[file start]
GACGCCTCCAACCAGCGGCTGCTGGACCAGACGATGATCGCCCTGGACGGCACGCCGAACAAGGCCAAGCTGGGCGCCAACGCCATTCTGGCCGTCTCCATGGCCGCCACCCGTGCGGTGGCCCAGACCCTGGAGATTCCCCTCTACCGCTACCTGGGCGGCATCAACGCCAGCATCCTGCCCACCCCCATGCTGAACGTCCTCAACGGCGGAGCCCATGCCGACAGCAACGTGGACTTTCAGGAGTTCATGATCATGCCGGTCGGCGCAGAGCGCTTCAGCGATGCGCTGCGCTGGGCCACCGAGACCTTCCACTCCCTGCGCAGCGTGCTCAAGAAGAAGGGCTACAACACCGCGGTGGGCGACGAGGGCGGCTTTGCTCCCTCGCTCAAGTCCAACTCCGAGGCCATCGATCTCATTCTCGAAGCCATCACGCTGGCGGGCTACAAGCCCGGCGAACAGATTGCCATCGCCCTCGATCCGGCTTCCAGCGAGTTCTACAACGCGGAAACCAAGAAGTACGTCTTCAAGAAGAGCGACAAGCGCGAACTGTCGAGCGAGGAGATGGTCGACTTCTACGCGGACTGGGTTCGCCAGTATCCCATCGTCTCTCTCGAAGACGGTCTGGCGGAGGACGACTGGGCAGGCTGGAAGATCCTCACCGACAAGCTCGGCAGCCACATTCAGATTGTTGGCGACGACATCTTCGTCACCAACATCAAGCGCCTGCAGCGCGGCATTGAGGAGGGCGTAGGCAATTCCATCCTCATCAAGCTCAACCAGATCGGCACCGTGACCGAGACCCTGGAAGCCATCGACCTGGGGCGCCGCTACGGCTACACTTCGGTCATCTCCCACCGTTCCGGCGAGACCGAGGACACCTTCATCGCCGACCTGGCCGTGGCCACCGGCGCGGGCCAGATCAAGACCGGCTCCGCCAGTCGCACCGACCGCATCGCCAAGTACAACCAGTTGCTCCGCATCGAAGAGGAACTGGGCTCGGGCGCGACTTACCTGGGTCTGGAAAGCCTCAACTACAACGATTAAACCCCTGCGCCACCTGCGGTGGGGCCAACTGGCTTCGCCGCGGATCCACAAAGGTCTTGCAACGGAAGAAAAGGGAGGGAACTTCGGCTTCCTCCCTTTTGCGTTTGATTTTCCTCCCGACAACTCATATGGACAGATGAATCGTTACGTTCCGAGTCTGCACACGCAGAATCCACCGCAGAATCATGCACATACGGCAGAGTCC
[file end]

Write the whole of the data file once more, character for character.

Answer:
GACGCCTCCAACCAGCGGCTGCTGGACCAGACGATGATCGCCCTGGACGGCACGCCGAACAAGGCCAAGCTGGGCGCCAACGCCATTCTGGCCGTCTCCATGGCCGCCACCCGTGCGGTGGCCCAGACCCTGGAGATTCCCCTCTACCGCTACCTGGGCGGCATCAACGCCAGCATCCTGCCCACCCCCATGCTGAACGTCCTCAACGGCGGAGCCCATGCCGACAGCAACGTGGACTTTCAGGAGTTCATGATCATGCCGGTCGGCGCAGAGCGCTTCAGCGATGCGCTGCGCTGGGCCACCGAGACCTTCCACTCCCTGCGCAGCGTGCTCAAGAAGAAGGGCTACAACACCGCGGTGGGCGACGAGGGCGGCTTTGCTCCCTCGCTCAAGTCCAACTCCGAGGCCATCGATCTCATTCTCGAAGCCATCACGCTGGCGGGCTACAAGCCCGGCGAACAGATTGCCATCGCCCTCGATCCGGCTTCCAGCGAGTTCTACAACGCGGAAACCAAGAAGTACGTCTTCAAGAAGAGCGACAAGCGCGAACTGTCGAGCGAGGAGATGGTCGACTTCTACGCGGACTGGGTTCGCCAGTATCCCATCGTCTCTCTCGAAGACGGTCTGGCGGAGGACGACTGGGCAGGCTGGAAGATCCTCACCGACAAGCTCGGCAGCCACATTCAGATTGTTGGCGACGACATCTTCGTCACCAACATCAAGCGCCTGCAGCGCGGCATTGAGGAGGGCGTAGGCAATTCCATCCTCATCAAGCTCAACCAGATCGGCACCGTGACCGAGACCCTGGAAGCCATCGACCTGGGGCGCCGCTACGGCTACACTTCGGTCATCTCCCACCGTTCCGGCGAGACCGAGGACACCTTCATCGCCGACCTGGCCGTGGCCACCGGCGCGGGCCAGATCAAGACCGGCTCCGCCAGTCGCACCGACCGCATCGCCAAGTACAACCAGTTGCTCCGCATCGAAGAGGAACTGGGCTCGGGCGCGACTTACCTGGGTCTGGAAAGCCTCAACTACAACGATTAAACCCCTGCGCCACCTGCGGTGGGGCCAACTGGCTTCGCCGCGGATCCACAAAGGTCTTGCAACGGAAGAAAAGGGAGGGAACTTCGGCTTCCTCCCTTTTGCGTTTGATTTTCCTCCCGACAACTCATATGGACAGATGAATCGTTACGTTCCGAGTCTGCACACGCAGAATCCACCGCAGAATCATGCACATACGGCAGAGTCC